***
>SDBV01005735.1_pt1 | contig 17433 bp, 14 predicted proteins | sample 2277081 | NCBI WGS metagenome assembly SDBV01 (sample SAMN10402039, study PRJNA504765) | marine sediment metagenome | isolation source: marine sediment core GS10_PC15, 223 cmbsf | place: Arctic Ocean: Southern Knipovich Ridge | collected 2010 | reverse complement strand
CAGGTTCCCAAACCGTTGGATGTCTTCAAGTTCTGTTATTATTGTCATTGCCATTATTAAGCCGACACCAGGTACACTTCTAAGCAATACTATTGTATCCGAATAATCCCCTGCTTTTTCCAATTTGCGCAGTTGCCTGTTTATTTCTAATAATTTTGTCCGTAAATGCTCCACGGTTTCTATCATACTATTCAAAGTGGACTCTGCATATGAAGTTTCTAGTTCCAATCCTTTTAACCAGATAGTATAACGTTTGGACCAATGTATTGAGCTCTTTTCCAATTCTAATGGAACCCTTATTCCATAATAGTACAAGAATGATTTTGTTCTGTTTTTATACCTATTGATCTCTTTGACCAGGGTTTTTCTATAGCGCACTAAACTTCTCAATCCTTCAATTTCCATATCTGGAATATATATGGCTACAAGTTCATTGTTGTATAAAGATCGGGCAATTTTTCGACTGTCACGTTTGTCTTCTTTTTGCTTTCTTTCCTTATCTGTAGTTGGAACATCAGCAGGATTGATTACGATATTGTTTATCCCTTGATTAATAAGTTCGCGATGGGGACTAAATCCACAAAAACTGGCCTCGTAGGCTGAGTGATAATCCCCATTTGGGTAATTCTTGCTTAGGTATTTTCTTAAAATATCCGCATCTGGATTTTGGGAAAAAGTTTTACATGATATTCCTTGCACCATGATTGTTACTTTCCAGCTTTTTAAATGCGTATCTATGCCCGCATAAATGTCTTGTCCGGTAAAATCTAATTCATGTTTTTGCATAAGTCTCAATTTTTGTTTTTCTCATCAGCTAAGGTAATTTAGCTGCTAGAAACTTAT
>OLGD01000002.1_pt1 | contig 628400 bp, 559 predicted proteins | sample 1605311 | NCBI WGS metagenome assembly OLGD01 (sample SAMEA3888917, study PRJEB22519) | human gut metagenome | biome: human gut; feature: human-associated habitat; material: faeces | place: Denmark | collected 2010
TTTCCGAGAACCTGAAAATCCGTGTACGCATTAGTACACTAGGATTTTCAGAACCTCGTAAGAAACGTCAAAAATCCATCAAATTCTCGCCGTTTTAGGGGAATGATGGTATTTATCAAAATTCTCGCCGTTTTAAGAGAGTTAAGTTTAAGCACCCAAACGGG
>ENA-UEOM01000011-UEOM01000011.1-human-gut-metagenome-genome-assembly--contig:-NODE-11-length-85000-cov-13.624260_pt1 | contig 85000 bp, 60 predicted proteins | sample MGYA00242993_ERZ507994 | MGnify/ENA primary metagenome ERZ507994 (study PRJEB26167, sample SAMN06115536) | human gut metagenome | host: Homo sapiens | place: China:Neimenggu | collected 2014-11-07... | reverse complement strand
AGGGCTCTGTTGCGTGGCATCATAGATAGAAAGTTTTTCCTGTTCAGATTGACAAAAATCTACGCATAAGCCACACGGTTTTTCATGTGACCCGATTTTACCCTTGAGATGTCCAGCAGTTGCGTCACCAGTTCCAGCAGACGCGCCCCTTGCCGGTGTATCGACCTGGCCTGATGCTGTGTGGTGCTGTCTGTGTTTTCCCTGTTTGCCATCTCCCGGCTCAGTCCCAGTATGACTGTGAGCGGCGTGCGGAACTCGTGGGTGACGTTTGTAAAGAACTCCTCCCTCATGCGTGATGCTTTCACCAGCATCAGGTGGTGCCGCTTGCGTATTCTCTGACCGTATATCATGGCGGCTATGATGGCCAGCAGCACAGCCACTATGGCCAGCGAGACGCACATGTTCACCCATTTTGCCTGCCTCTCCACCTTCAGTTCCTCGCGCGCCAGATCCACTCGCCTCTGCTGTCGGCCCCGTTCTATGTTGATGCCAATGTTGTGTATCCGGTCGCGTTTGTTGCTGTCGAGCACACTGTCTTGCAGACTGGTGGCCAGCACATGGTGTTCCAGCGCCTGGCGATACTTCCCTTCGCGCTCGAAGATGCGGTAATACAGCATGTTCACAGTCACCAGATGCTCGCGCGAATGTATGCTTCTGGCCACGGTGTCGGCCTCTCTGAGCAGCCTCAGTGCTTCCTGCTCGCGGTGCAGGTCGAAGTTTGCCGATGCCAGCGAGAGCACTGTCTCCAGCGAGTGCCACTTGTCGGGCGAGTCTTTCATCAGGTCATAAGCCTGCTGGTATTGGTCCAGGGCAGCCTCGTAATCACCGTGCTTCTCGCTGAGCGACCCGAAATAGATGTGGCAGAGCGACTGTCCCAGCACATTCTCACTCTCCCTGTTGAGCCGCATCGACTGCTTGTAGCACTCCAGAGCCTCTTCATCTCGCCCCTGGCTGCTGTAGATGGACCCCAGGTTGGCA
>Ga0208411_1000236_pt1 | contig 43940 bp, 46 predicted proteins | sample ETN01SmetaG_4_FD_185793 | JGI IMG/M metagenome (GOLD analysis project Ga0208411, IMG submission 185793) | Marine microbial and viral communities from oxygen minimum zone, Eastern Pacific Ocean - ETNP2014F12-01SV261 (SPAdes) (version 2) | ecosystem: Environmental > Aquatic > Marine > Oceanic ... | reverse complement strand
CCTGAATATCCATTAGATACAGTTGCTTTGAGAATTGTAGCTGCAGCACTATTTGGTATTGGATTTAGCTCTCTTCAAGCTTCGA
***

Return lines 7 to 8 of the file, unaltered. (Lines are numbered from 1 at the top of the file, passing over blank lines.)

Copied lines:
>Ga0208411_1000236_pt1 | contig 43940 bp, 46 predicted proteins | sample ETN01SmetaG_4_FD_185793 | JGI IMG/M metagenome (GOLD analysis project Ga0208411, IMG submission 185793) | Marine microbial and viral communities from oxygen minimum zone, Eastern Pacific Ocean - ETNP2014F12-01SV261 (SPAdes) (version 2) | ecosystem: Environmental > Aquatic > Marine > Oceanic ... | reverse complement strand
CCTGAATATCCATTAGATACAGTTGCTTTGAGAATTGTAGCTGCAGCACTATTTGGTATTGGATTTAGCTCTCTTCAAGCTTCGA